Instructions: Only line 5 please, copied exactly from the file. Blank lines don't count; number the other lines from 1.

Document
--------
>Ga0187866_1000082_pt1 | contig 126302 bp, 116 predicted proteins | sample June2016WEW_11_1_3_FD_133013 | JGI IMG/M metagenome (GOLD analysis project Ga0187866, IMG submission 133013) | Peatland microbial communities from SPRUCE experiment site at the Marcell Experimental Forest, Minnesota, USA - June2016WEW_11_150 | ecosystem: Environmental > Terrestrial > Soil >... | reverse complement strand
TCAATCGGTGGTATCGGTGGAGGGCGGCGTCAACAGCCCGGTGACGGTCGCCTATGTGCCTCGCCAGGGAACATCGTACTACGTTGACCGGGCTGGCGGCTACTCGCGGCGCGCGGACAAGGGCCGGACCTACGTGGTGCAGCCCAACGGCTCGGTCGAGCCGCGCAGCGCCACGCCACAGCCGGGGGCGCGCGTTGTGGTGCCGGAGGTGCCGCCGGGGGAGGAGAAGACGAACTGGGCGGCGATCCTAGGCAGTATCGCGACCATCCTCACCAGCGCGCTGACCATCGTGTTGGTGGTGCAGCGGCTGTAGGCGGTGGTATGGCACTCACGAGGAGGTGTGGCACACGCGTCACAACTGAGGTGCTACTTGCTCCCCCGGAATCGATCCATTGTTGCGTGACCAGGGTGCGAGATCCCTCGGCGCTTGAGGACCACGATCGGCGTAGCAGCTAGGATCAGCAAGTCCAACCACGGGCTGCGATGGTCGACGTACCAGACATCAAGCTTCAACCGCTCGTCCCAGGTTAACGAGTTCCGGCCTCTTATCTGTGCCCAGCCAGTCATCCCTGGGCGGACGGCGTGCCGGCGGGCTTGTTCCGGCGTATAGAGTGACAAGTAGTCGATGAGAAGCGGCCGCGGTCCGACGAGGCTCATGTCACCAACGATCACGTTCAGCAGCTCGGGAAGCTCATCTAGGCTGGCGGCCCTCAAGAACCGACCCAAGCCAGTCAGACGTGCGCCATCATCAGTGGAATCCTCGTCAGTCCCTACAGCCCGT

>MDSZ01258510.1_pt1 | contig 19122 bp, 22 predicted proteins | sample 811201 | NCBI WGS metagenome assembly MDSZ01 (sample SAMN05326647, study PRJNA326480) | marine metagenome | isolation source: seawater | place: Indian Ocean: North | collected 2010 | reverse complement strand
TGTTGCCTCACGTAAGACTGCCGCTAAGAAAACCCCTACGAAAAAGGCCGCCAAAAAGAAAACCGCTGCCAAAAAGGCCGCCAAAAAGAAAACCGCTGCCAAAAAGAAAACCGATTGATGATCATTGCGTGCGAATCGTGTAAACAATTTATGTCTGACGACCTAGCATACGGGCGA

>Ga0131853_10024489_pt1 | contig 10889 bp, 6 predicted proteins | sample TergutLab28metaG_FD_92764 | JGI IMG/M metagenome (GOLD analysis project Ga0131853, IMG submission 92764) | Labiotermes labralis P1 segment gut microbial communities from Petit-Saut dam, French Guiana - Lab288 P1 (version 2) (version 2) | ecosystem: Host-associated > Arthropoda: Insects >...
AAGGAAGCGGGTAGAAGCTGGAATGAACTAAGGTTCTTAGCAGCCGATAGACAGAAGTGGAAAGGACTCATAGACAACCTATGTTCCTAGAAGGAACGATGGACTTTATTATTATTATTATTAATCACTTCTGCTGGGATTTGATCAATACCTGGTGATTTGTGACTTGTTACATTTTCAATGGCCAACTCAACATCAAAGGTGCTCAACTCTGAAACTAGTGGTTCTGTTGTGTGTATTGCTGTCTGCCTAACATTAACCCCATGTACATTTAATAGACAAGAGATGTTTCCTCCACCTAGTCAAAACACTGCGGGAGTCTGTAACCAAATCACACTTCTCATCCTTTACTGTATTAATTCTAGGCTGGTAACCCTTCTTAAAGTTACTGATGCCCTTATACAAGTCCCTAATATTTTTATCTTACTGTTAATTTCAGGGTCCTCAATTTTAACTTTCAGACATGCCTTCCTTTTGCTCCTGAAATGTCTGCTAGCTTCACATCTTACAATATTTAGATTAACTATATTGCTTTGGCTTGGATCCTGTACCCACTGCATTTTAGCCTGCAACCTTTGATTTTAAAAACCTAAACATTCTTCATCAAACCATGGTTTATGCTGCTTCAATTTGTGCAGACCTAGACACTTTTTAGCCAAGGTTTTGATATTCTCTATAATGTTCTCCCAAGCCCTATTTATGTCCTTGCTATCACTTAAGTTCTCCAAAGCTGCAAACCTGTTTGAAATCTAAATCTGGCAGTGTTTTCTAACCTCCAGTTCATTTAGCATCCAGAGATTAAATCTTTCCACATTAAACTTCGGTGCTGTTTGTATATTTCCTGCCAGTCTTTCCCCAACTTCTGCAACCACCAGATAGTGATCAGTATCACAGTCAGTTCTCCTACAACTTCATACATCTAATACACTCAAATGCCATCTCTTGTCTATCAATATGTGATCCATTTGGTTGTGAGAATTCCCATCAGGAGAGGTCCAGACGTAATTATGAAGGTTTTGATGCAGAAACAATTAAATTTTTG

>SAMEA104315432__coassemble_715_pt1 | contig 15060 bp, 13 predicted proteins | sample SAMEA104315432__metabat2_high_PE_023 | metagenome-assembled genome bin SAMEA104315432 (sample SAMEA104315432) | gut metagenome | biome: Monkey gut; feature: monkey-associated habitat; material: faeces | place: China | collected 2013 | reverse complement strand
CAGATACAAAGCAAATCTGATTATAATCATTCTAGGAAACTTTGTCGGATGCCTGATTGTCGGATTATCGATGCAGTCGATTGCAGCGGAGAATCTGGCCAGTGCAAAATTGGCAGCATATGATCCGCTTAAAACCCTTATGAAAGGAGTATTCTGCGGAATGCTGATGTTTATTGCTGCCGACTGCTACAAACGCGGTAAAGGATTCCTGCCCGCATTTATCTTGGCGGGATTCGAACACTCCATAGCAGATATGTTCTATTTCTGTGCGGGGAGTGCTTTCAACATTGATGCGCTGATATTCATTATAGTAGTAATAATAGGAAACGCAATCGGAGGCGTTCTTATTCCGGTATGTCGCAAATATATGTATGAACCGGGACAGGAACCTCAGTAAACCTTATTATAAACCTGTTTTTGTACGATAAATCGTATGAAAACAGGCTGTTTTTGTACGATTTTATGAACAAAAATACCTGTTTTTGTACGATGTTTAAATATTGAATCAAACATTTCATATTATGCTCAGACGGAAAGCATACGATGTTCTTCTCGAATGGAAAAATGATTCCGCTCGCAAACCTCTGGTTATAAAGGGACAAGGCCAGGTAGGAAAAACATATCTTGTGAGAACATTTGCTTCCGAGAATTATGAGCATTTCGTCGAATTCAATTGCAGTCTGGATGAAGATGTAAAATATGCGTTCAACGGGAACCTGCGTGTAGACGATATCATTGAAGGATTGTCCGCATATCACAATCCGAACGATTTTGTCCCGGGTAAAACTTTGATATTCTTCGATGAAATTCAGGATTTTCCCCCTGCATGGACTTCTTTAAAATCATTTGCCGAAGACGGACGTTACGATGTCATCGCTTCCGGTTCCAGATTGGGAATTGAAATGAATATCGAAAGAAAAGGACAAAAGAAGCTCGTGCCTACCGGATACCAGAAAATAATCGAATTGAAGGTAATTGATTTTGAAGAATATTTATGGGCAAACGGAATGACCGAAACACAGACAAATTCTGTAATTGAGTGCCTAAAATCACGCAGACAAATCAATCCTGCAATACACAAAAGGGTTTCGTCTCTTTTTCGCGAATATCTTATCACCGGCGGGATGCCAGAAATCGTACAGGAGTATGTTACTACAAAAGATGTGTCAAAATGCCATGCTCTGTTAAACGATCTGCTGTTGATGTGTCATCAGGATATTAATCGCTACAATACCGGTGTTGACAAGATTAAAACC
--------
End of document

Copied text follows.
>Ga0131853_10024489_pt1 | contig 10889 bp, 6 predicted proteins | sample TergutLab28metaG_FD_92764 | JGI IMG/M metagenome (GOLD analysis project Ga0131853, IMG submission 92764) | Labiotermes labralis P1 segment gut microbial communities from Petit-Saut dam, French Guiana - Lab288 P1 (version 2) (version 2) | ecosystem: Host-associated > Arthropoda: Insects >...